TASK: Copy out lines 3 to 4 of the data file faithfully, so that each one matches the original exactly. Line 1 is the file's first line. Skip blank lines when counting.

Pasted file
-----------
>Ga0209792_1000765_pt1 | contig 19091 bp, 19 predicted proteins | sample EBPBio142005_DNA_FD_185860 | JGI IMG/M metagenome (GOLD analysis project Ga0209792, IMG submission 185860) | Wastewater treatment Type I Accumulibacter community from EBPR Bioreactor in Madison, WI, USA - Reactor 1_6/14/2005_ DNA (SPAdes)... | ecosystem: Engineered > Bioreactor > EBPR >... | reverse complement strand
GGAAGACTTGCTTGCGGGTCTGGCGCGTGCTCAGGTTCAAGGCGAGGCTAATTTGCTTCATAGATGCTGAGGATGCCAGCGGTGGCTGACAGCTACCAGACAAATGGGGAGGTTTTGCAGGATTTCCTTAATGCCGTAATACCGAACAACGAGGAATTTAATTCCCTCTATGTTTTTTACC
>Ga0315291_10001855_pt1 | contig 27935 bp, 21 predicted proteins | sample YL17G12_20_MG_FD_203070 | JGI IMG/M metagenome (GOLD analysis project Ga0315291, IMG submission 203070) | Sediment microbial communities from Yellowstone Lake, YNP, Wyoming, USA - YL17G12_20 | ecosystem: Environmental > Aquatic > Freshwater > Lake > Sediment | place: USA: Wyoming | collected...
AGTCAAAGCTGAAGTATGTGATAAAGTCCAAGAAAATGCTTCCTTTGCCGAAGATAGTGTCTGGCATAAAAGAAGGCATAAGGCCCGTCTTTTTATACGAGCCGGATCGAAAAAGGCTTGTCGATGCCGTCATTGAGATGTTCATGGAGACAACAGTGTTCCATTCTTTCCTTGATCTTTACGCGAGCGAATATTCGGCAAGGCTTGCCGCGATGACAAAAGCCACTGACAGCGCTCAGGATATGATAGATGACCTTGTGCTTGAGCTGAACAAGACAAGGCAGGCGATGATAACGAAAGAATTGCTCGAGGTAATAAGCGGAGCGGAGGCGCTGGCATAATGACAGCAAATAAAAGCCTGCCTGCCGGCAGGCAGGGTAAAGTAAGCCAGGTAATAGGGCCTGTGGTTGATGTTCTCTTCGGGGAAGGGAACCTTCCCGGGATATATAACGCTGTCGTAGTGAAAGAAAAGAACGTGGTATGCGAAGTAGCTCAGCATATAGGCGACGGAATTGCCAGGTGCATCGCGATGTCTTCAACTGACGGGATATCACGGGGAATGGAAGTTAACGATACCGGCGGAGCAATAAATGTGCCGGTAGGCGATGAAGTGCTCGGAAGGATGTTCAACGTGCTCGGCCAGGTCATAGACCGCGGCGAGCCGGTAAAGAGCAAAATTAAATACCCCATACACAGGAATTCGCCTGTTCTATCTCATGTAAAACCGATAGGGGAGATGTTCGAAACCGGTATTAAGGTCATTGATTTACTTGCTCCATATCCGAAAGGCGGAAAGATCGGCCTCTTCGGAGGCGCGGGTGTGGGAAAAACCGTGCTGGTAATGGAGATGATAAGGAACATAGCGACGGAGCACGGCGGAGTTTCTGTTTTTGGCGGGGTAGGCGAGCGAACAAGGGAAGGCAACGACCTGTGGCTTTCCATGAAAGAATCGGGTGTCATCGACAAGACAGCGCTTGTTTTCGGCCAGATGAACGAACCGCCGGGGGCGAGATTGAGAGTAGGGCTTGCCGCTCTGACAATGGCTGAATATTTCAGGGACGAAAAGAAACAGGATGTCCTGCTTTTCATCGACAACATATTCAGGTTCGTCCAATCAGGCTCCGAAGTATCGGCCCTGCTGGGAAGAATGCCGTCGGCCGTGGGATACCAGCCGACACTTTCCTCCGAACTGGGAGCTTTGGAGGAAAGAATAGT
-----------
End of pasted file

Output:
>Ga0315291_10001855_pt1 | contig 27935 bp, 21 predicted proteins | sample YL17G12_20_MG_FD_203070 | JGI IMG/M metagenome (GOLD analysis project Ga0315291, IMG submission 203070) | Sediment microbial communities from Yellowstone Lake, YNP, Wyoming, USA - YL17G12_20 | ecosystem: Environmental > Aquatic > Freshwater > Lake > Sediment | place: USA: Wyoming | collected...
AGTCAAAGCTGAAGTATGTGATAAAGTCCAAGAAAATGCTTCCTTTGCCGAAGATAGTGTCTGGCATAAAAGAAGGCATAAGGCCCGTCTTTTTATACGAGCCGGATCGAAAAAGGCTTGTCGATGCCGTCATTGAGATGTTCATGGAGACAACAGTGTTCCATTCTTTCCTTGATCTTTACGCGAGCGAATATTCGGCAAGGCTTGCCGCGATGACAAAAGCCACTGACAGCGCTCAGGATATGATAGATGACCTTGTGCTTGAGCTGAACAAGACAAGGCAGGCGATGATAACGAAAGAATTGCTCGAGGTAATAAGCGGAGCGGAGGCGCTGGCATAATGACAGCAAATAAAAGCCTGCCTGCCGGCAGGCAGGGTAAAGTAAGCCAGGTAATAGGGCCTGTGGTTGATGTTCTCTTCGGGGAAGGGAACCTTCCCGGGATATATAACGCTGTCGTAGTGAAAGAAAAGAACGTGGTATGCGAAGTAGCTCAGCATATAGGCGACGGAATTGCCAGGTGCATCGCGATGTCTTCAACTGACGGGATATCACGGGGAATGGAAGTTAACGATACCGGCGGAGCAATAAATGTGCCGGTAGGCGATGAAGTGCTCGGAAGGATGTTCAACGTGCTCGGCCAGGTCATAGACCGCGGCGAGCCGGTAAAGAGCAAAATTAAATACCCCATACACAGGAATTCGCCTGTTCTATCTCATGTAAAACCGATAGGGGAGATGTTCGAAACCGGTATTAAGGTCATTGATTTACTTGCTCCATATCCGAAAGGCGGAAAGATCGGCCTCTTCGGAGGCGCGGGTGTGGGAAAAACCGTGCTGGTAATGGAGATGATAAGGAACATAGCGACGGAGCACGGCGGAGTTTCTGTTTTTGGCGGGGTAGGCGAGCGAACAAGGGAAGGCAACGACCTGTGGCTTTCCATGAAAGAATCGGGTGTCATCGACAAGACAGCGCTTGTTTTCGGCCAGATGAACGAACCGCCGGGGGCGAGATTGAGAGTAGGGCTTGCCGCTCTGACAATGGCTGAATATTTCAGGGACGAAAAGAAACAGGATGTCCTGCTTTTCATCGACAACATATTCAGGTTCGTCCAATCAGGCTCCGAAGTATCGGCCCTGCTGGGAAGAATGCCGTCGGCCGTGGGATACCAGCCGACACTTTCCTCCGAACTGGGAGCTTTGGAGGAAAGAATAGT